CRAZY ANTPest of the month – The Tawny Crazy ant

By now you have probably heard of a new invasive ant species that is terrorizing the Gulf Coast states.  There are tales of these ants shorting out electrical equipment, invading people’s homes in extraordinary numbers, and displacing the infamous Red Imported Fire Ant with ease. This pest is the tawny crazy ant, (also known as the Caribbean crazy ant, hairy crazy ant, and Rasberry crazy ant). It is difficult to explain to those that have not witnessed an infestation firsthand just how dense the populations of crazy ants can be. Under every stone, foraging up every tree, and crawling over every blade of grass, the tawny crazy ant is ubiquitous throughout the landscape in neighborhoods from Florida to Texas. It is not an exaggeration to describe their populations as biblical plague-like proportions.

Tawny crazy ants are less than 2mm long, brown, and hairy when viewed under magnification. Perhaps the best way to identify them in the field is by their enormous populations. The tawny crazy ant was first discovered in a Miami hospital in 1990 and was reported by John Klotz. Since then, they have been moved, largely by human commerce, to 20 Florida counties, 24 Texas counties, and several counties in Louisiana and Mississippi. For 22 years they were thought to be a Caribbean species that was first found in Florida in the 1953, according to James Trager. In 2002, the tawny crazy ants were first spotted in Pasadena, Texas by a pest management professional (PMP), Tom Rasberry. It wasn’t until 2012 that their identity was finally discovered to be the tawny crazy ant by a team of researchers lead by Dietrich Gotzek.

Research regarding the management and ecology of the tawny crazy ant is moving scientists closer to management strategies for this incredible nuisance species. Unfortunately, most efforts result in only one month’s worth of relief before the ants make a triumphant return. Their colonies are hard to find due to the fact that they nest under objects instead of constructing mounds of soil. They have an extraordinary number of queens that are highly fecund. It is not unlikely to find 20 queens under every dinner-plate-sized stone. Furthermore, tawny crazy ants are not attracted to traditional fire ant baits that use a corn grit carrier and oil as their attractant.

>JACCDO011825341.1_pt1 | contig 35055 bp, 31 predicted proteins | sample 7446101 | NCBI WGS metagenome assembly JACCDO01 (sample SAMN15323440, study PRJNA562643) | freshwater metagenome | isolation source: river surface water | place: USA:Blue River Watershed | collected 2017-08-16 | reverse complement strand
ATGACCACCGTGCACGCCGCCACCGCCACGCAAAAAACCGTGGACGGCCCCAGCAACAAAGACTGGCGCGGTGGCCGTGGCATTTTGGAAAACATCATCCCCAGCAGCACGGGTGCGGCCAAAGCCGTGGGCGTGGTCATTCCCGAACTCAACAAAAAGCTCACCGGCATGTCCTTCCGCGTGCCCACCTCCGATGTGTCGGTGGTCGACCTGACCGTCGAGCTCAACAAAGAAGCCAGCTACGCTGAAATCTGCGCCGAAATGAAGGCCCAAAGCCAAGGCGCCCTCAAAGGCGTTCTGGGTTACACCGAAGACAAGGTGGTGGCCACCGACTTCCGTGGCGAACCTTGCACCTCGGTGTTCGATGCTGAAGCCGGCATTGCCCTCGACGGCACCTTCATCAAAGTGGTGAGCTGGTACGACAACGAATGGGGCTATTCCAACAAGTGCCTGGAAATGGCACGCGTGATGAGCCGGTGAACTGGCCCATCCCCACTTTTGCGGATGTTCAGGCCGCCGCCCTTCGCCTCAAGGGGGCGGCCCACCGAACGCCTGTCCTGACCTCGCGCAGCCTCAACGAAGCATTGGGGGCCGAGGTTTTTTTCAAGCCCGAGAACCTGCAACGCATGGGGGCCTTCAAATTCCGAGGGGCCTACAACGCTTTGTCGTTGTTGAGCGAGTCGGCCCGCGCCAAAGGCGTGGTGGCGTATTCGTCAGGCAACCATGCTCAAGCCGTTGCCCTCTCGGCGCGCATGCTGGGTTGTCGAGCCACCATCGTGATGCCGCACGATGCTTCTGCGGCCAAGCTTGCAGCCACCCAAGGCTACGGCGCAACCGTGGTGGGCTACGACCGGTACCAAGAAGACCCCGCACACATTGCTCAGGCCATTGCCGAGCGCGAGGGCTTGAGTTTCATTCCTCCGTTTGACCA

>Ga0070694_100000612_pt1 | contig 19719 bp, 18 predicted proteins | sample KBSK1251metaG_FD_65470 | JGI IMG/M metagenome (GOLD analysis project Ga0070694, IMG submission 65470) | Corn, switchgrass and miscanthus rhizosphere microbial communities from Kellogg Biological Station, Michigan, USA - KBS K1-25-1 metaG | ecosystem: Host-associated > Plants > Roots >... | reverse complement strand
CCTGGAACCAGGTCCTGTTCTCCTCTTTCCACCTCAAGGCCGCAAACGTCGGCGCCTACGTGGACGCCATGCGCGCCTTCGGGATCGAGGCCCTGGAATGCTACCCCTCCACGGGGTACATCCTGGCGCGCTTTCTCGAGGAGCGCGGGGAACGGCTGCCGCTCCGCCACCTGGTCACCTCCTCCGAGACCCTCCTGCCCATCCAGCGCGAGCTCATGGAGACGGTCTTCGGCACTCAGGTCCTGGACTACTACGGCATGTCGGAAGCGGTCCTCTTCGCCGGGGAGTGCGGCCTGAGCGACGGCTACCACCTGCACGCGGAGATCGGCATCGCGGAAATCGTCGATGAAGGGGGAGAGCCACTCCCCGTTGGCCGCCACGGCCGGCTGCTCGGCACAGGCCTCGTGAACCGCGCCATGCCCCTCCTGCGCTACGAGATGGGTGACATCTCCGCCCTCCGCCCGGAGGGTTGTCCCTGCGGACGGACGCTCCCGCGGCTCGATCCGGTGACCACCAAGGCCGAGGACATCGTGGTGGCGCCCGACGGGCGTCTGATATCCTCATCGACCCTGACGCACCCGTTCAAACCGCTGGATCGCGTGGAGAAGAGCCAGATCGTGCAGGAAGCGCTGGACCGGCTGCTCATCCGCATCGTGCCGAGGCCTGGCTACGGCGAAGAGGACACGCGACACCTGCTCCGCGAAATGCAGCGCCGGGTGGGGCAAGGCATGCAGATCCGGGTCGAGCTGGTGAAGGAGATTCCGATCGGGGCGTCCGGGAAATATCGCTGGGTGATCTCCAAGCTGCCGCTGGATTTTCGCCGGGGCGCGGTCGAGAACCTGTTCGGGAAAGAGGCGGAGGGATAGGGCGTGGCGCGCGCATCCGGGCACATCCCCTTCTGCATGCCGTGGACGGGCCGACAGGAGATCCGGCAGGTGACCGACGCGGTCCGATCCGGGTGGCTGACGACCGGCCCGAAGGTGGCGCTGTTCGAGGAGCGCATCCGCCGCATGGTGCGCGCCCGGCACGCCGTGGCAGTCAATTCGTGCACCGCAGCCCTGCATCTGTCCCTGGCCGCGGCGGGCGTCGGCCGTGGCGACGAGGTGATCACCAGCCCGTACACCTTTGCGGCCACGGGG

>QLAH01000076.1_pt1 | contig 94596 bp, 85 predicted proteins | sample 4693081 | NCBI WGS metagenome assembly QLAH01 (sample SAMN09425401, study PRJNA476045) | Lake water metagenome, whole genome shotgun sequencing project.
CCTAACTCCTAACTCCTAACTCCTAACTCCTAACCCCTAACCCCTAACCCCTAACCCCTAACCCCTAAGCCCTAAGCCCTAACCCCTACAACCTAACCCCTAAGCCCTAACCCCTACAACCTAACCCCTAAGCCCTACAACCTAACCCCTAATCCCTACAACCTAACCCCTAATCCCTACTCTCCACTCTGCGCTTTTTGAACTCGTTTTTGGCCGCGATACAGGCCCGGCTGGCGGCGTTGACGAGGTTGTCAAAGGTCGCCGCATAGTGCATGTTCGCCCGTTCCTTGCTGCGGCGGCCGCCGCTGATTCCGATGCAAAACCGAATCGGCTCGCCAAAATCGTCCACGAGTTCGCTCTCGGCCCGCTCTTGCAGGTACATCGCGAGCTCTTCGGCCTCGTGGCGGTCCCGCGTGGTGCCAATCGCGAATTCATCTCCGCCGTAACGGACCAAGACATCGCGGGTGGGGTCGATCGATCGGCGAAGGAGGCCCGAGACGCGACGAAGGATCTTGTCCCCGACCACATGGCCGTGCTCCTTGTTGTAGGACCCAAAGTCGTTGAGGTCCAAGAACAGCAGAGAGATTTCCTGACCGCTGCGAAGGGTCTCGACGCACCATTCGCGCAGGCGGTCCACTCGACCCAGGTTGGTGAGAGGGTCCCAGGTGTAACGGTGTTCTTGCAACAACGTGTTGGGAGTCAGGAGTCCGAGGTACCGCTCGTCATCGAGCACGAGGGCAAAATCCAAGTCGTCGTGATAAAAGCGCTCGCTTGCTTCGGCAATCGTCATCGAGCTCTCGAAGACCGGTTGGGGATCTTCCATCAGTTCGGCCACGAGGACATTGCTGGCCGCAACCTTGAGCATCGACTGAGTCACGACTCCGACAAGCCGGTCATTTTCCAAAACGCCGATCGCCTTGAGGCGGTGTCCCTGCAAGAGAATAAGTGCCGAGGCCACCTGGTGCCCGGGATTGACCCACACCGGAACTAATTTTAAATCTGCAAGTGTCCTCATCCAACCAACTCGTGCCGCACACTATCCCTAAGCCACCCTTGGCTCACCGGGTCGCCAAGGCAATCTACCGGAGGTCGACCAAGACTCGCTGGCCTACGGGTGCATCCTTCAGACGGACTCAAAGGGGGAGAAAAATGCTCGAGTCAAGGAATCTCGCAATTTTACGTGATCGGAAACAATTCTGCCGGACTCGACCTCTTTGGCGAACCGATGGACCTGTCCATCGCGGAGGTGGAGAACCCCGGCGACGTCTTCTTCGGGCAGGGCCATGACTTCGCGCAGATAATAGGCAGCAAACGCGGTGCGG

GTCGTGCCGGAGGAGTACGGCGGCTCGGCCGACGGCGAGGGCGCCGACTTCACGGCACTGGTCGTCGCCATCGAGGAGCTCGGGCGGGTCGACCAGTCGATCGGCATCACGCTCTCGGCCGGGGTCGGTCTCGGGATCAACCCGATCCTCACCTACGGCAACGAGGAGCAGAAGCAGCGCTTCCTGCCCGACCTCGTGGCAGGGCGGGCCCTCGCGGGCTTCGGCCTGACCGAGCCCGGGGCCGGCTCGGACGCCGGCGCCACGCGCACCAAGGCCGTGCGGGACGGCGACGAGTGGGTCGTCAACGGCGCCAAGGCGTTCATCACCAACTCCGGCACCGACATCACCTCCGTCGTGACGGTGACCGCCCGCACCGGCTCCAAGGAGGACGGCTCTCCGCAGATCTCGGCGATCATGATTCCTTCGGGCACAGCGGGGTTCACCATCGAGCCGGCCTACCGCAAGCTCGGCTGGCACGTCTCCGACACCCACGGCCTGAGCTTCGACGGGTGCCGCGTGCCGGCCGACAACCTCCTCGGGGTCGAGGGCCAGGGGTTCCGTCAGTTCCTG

The best advice for managing this invasive species is to hire a qualified pest professional. It is essential to start a management program early in the year before population densities explode (typically before May 1st). Any unnecessary objects sitting on the ground, such as rocks, logs and debris should be removed from the area. However, infested articles should not be moved to other locations without insuring that crazy ants have been removed. Tawny crazy ants thrive in high moisture areas, therefore, leaky faucets should be fixed and irrigation should be minimized. Structures should be protected with a professionally applied product, covering all trails and nesting sites. If the entire population is not treated, it is likely that the tawny crazy ant will return within a month. A professional will also have the knowledge of which ant baits to utilize in conjunction with contact treatments.

Those living in crazy ant territory should come to the realization that their tolerance level for ants must be increased. It is a fact that 95% population management of tawny crazy ants still leaves an unfortunately large number of ants. Take solace in the following facts:

  • Crazy ants do not sting and have a miniscule bite.
  • It took 50 years to figure out how to manage fire ants effectively with the 2-step method.
  • Every little discovery that scientists make about the tawny crazy ant will bring us one step closer to understanding their biology, behavior and management.

Written by: Dr. Danny McDonald – Sam Houston State University